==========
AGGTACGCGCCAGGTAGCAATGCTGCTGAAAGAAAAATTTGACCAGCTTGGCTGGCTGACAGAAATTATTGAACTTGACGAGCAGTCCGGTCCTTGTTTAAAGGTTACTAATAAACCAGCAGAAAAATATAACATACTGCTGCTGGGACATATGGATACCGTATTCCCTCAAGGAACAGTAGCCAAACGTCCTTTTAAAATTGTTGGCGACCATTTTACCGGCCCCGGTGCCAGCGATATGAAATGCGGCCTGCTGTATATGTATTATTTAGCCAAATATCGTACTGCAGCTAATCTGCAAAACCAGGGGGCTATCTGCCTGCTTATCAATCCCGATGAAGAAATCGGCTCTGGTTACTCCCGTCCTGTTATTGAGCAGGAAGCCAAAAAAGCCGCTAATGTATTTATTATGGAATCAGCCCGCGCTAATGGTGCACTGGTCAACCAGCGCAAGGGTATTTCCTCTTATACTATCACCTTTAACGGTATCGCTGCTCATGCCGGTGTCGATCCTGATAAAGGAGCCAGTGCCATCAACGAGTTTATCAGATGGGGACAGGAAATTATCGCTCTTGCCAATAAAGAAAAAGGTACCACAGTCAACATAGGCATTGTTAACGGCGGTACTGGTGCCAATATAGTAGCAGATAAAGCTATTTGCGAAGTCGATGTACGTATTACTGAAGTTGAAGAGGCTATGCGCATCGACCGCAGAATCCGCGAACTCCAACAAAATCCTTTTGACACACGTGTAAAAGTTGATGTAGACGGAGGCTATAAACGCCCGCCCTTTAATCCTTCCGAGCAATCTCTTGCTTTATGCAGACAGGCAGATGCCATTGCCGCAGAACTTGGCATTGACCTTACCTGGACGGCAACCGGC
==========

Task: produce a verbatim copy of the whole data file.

AGGTACGCGCCAGGTAGCAATGCTGCTGAAAGAAAAATTTGACCAGCTTGGCTGGCTGACAGAAATTATTGAACTTGACGAGCAGTCCGGTCCTTGTTTAAAGGTTACTAATAAACCAGCAGAAAAATATAACATACTGCTGCTGGGACATATGGATACCGTATTCCCTCAAGGAACAGTAGCCAAACGTCCTTTTAAAATTGTTGGCGACCATTTTACCGGCCCCGGTGCCAGCGATATGAAATGCGGCCTGCTGTATATGTATTATTTAGCCAAATATCGTACTGCAGCTAATCTGCAAAACCAGGGGGCTATCTGCCTGCTTATCAATCCCGATGAAGAAATCGGCTCTGGTTACTCCCGTCCTGTTATTGAGCAGGAAGCCAAAAAAGCCGCTAATGTATTTATTATGGAATCAGCCCGCGCTAATGGTGCACTGGTCAACCAGCGCAAGGGTATTTCCTCTTATACTATCACCTTTAACGGTATCGCTGCTCATGCCGGTGTCGATCCTGATAAAGGAGCCAGTGCCATCAACGAGTTTATCAGATGGGGACAGGAAATTATCGCTCTTGCCAATAAAGAAAAAGGTACCACAGTCAACATAGGCATTGTTAACGGCGGTACTGGTGCCAATATAGTAGCAGATAAAGCTATTTGCGAAGTCGATGTACGTATTACTGAAGTTGAAGAGGCTATGCGCATCGACCGCAGAATCCGCGAACTCCAACAAAATCCTTTTGACACACGTGTAAAAGTTGATGTAGACGGAGGCTATAAACGCCCGCCCTTTAATCCTTCCGAGCAATCTCTTGCTTTATGCAGACAGGCAGATGCCATTGCCGCAGAACTTGGCATTGACCTTACCTGGACGGCAACCGGC